It is important to note the fundamentals of protecting your intellectual property (IP) and getting your IP strategy right when starting your business.
Identifying Your IP
Starting a new business is exciting, and it is often when much of your intellectual property is created. There are many things that differentiate you from your competitors, whether it is your business name or a new innovative processes you have created. As your business grows, it will become more important to protect your intangible assets.
Your IP Options
It is important to understand the characteristics and advantages of the different types of IP. Patents protect inventions, while the way something looks is protected by a design registration. Registered trademarks protect a brand including the name and logo of your business.
Until your idea is protected, keep it confidential. If you are sharing your idea with others, use a non-disclosure agreement (NDA) to prevent others from disclosing your idea without permission.
If registering for a patent or design is an interest of yours, maintaining secrecy until your application has been filed is a crucial step. While you may choose to keep your invention a secret rather than applying for a patent, which is known as a trade secret, it does mean if someone discovers your trade secret and you do not have a patent application in place, there is nothing stopping them from utilising your invention.
For example, the formula for Coca-Cola has remained a trade secret for generations. There is no patent protection, and therefore no onus on the company to publicly disclose the recipe. Trade secrets work best where the product is difficult to reverse engineer or replicate, and the knowledge can be protected with confidentiality agreements.
Register Your Idea or Brand
Registering a patent, trade mark or design with IP Australia can offer protection for your intellectual property. When determining whether to protect your intellectual property, the positives and negatives of each rights must be examined to assist with your decision making. Speak to a Patent and/or Trade Mark Attorney in the first instance if you are considering pursuing intellectual property protection.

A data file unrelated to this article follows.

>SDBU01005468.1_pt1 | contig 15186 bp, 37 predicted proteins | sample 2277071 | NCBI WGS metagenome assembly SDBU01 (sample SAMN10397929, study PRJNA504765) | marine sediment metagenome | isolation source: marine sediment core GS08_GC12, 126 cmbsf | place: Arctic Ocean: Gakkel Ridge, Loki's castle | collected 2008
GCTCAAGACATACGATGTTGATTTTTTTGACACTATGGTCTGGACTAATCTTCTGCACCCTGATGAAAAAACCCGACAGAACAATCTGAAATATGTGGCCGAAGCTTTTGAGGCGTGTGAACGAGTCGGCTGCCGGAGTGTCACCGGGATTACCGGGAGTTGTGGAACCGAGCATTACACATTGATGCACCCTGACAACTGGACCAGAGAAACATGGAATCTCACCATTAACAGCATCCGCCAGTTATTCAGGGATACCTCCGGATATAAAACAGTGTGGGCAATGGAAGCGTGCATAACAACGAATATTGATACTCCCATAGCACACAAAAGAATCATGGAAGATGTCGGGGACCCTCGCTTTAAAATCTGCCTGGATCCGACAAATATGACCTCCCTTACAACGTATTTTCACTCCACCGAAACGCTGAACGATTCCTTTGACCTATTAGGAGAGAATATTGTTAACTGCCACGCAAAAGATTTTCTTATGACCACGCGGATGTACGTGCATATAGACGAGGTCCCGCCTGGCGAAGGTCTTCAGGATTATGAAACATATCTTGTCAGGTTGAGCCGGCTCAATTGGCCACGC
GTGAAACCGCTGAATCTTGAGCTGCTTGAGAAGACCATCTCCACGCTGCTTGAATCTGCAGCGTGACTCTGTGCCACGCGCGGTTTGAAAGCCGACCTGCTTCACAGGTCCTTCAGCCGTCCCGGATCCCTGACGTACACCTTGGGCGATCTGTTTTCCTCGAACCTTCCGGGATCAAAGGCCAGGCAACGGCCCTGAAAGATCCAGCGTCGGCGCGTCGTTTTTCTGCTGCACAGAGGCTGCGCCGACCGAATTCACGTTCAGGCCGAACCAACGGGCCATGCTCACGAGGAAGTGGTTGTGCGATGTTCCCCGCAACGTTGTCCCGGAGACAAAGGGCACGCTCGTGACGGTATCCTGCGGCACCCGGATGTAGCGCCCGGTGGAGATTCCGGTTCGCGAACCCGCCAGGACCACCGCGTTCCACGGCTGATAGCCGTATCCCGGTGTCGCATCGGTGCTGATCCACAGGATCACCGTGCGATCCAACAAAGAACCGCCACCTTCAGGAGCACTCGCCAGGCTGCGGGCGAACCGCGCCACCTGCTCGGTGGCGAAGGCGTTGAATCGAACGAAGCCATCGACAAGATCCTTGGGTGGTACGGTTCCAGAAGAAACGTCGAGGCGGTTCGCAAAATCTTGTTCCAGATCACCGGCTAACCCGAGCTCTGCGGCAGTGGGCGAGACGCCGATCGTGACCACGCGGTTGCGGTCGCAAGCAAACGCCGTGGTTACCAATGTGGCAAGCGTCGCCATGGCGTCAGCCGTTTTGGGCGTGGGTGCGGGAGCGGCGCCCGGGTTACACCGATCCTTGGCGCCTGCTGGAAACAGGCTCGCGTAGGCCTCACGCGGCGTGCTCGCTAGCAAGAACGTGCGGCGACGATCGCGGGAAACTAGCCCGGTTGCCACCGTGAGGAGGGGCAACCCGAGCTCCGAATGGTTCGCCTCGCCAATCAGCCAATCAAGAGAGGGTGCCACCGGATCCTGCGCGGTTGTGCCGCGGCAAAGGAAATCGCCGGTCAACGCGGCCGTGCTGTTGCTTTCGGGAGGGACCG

You must commercialise your idea to bring your idea to market. Using a model of your invention can assist with finding and convincing prospective financial backers to envision your idea and its market potential. However, it is important that you do not disclose your idea before filing for the relevant intellectual property right and/or having a confidentiality agreement in place.
It is imperative that research is conducted to understand possible consumers, buyers, licensees, investors, manufacturers, and distributors. Market research can be the basis for determining the unit cost and the competitiveness of your product.
Patent, trade mark and design databases can be used to ensure your ideas are original and do not infringe the rights of others. These databases can be found below:
- Trade marks – The Australian Trade Mark Search
- Patents – The Australian Patent Search (AusPat).
- Designs – The Australian Design Search
Searching for new business opportunities and competitor activities can provide the edge needed to successfully execute your idea.
It is important to monitor your intellectual property rights and the market. In the event that you believe your product is being infringed, speak to your Patent and/or Trade Mark Attorney immediately. Infringement of your intellectual property can cause a decline in market share, and poor-quality imitations can rapidly shatter your brand’s reputation.
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